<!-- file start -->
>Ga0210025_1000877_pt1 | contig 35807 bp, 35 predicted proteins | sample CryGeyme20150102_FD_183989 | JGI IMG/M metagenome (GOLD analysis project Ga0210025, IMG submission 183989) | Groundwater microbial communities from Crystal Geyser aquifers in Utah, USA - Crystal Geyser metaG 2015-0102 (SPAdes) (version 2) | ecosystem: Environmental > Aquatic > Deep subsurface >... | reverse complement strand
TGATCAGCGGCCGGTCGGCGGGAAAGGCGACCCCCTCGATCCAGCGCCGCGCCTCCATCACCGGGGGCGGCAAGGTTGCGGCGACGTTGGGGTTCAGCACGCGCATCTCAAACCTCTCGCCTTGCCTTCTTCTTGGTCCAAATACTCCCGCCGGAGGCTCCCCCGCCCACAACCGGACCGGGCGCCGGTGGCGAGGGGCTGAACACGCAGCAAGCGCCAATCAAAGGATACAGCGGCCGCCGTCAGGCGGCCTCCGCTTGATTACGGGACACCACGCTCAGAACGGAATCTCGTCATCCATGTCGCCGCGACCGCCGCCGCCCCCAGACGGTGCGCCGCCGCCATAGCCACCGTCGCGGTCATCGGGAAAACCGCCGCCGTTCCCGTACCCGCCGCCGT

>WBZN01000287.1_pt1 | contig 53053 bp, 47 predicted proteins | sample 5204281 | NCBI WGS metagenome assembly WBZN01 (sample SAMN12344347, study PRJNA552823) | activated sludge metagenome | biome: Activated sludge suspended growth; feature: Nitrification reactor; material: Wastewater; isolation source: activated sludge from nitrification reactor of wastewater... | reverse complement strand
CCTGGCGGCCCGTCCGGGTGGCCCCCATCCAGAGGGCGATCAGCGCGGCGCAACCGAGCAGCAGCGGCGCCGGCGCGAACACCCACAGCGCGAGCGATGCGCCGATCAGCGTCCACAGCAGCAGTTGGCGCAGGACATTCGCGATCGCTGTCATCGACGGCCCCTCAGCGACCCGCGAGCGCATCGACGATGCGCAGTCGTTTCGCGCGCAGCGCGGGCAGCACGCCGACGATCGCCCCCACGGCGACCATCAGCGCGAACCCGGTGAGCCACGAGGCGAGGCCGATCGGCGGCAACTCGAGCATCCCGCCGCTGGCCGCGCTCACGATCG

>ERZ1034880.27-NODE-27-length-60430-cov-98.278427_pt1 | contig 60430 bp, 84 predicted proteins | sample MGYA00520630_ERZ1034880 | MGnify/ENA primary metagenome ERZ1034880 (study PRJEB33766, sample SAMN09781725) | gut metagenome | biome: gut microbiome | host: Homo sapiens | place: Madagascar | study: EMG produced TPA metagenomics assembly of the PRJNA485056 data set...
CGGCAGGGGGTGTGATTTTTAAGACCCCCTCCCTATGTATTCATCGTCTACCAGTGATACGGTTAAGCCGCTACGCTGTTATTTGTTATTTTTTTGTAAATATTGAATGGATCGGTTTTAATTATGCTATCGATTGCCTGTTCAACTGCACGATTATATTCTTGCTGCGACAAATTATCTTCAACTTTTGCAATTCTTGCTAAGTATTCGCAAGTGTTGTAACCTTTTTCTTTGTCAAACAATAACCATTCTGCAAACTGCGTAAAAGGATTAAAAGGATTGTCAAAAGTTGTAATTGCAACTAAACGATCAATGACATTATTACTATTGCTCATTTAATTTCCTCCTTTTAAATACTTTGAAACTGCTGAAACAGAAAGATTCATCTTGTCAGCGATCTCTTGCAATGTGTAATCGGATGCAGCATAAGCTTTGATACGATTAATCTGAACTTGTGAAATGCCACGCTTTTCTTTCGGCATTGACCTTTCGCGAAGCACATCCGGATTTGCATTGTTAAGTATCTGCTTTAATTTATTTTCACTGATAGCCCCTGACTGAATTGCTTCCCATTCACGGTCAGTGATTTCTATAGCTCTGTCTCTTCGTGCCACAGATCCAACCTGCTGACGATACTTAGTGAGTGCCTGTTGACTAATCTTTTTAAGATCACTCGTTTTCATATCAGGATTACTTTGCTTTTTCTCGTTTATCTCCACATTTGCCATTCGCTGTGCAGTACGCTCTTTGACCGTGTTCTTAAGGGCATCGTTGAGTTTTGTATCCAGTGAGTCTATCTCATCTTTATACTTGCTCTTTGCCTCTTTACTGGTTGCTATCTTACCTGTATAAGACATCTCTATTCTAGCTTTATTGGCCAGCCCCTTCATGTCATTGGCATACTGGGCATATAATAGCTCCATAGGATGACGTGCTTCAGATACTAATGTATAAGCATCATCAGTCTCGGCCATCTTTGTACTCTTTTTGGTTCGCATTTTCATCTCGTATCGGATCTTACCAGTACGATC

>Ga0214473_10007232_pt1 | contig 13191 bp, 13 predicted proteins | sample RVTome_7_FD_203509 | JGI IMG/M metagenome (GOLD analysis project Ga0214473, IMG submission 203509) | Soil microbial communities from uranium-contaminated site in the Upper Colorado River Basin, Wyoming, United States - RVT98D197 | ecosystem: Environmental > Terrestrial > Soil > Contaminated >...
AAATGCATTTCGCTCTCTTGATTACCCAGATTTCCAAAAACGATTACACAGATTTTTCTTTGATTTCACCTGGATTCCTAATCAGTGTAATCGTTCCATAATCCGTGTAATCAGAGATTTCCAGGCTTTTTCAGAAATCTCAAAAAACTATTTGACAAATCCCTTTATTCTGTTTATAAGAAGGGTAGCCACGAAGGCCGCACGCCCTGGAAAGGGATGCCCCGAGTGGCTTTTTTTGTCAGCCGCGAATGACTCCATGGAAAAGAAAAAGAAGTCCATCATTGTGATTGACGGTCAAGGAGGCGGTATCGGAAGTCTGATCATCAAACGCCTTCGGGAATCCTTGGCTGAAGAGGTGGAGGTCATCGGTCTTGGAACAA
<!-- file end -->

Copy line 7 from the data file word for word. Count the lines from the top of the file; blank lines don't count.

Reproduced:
>Ga0214473_10007232_pt1 | contig 13191 bp, 13 predicted proteins | sample RVTome_7_FD_203509 | JGI IMG/M metagenome (GOLD analysis project Ga0214473, IMG submission 203509) | Soil microbial communities from uranium-contaminated site in the Upper Colorado River Basin, Wyoming, United States - RVT98D197 | ecosystem: Environmental > Terrestrial > Soil > Contaminated >...